The Electoral System
The political regime and administrative organization of Mauritania
The Constitution of July 20, 1991 establishes a semi-presidential regime in Mauritania. The President of the Republic is head of state and is entrusted with important prerogatives that include the appointment of the Prime Minister and the possibility to consult the people of Mauritania by referendum. The president also has a strong claim to legitimacy which derives from his election by direct universal suffrage. The Constitution includes separation of powers between the executive and the legislative branches, the latter of which is represented by a bicameral parliament consisting of a National Assembly and a Senate. It should be noted, however, that the separation is not entirely rigid. The president may dissolve the National Assembly, but, in turn, the Government is accountable before the National Assembly and may be forced to be reappointed through a vote of no confidence.
The Mauritanian territory is divided into 13 wilayas (regions), which are decentralized, administrative entities under the authority of a wali (governor) who represents the central government. Each wiliya is divided into Moughataas (sub-regions), and the Moughataas, in turn, are divided into “arrondissements” (subdivision of the Moughataa, roughly the size of a small borough). The 54 Moughataas are each under the authority of a hakem (representative of the central government in the area). Traditionally, the country was managed under a heavily centralized administrative system. However, the administrative and institutional reforms introduced in 1986 have initiated a decentralization process with the creation of 208 municipal governments. The capital city became an urban community (large-scale local government) that includes 9 municipalities. The country has currently 216 municipalities governed by municipal councils elected for five years by universal direct suffrage. The urban community of the capital city, Nouakchott, is a wilaya and each of its nine municipalities is also considered a Moughataa.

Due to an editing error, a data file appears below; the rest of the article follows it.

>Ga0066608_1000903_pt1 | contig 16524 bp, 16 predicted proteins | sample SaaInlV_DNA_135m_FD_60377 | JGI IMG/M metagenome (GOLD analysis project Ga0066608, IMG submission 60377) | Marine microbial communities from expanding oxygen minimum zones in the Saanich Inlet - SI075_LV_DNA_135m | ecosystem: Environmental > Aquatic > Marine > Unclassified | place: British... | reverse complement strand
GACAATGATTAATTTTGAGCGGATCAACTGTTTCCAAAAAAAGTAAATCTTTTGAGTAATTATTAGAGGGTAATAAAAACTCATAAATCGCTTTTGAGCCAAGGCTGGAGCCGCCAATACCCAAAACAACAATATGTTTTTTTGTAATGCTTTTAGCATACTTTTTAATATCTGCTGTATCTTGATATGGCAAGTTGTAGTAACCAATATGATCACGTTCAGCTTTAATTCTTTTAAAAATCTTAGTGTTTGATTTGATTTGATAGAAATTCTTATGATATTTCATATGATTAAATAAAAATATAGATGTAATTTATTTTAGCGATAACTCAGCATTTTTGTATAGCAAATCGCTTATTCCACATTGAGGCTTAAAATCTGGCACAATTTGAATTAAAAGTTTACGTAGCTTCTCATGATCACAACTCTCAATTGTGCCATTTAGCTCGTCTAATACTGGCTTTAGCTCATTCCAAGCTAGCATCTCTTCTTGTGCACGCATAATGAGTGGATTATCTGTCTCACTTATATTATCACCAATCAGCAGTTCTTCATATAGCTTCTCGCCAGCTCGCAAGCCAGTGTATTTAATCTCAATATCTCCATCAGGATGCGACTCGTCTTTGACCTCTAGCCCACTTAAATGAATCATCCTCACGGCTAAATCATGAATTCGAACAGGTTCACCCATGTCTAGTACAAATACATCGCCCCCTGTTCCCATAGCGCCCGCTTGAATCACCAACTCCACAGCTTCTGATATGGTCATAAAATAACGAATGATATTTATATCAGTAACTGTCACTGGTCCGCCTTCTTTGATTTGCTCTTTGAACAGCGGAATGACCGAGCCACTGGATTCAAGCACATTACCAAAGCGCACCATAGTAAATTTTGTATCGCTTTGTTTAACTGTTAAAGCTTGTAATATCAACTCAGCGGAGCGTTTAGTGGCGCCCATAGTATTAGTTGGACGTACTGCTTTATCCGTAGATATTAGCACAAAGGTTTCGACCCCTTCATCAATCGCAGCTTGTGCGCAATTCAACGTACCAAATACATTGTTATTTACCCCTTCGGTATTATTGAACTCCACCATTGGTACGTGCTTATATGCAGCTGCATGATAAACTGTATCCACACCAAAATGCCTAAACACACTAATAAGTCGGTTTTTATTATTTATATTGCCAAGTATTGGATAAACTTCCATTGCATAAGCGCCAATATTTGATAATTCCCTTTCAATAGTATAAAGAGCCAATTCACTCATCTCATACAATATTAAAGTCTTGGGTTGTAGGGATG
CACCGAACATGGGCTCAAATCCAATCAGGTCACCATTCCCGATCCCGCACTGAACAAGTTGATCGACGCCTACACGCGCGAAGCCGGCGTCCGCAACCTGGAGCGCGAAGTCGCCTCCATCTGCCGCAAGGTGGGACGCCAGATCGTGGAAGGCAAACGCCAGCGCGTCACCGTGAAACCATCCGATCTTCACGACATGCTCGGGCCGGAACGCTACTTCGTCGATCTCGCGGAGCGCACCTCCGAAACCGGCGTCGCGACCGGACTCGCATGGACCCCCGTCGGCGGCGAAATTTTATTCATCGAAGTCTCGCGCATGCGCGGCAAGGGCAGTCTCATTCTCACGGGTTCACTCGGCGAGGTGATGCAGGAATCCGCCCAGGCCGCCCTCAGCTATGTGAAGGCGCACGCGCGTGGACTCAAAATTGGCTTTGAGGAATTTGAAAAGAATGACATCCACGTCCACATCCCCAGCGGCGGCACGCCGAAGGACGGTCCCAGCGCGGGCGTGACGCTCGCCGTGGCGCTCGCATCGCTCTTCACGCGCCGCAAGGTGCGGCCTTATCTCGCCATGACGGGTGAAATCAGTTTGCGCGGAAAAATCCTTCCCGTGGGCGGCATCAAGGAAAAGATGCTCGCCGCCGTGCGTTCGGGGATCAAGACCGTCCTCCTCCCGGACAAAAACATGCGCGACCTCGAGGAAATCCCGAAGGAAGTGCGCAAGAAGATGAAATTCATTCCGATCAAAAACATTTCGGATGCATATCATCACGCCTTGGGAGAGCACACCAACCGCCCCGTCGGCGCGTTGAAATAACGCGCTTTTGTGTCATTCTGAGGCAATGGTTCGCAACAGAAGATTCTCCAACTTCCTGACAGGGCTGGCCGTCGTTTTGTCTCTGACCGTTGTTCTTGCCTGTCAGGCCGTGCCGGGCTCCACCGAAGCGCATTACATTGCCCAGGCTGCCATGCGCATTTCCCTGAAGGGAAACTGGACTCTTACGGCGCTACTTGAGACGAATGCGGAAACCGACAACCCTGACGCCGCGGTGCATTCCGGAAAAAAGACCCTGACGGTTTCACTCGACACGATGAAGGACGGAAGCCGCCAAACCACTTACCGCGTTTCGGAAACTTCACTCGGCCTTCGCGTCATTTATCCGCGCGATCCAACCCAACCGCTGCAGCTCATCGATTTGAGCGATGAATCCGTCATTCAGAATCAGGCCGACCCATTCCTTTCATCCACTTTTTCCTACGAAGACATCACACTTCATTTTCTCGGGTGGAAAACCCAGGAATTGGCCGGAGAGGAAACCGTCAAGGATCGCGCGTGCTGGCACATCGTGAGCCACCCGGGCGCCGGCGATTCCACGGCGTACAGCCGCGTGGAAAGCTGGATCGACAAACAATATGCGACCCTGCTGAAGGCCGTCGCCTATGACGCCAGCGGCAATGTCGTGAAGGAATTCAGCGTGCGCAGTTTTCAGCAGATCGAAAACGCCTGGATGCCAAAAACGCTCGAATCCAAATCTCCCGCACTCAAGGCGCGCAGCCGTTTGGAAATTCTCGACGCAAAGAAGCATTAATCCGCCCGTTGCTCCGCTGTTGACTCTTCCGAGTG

Municipal and legislative elections were organized in the country in 2006, and presidential elections were last held in 2009. However, as of September 2013, new legislative and local elections had not been organized, although they were due in 2011. The constitutional law 2012-015 of March 20, 2012 revising the July 20, 1991 Constitution extended the term of the members of the National Assembly until the proclamation of the results of the next legislative elections. The only elections that were organized in the wake of the 2008 military coup were the presidential elections of 2009.
From September 17 to October 19, 2012, the presidential majority and one segment of the opposition held a “National Dialogue.” This forum led to the drafting of new legislation to change provisions of electoral law and establish a permanent National Independent Electoral Committee (CENI) which will be in charge of organizing the upcoming elections.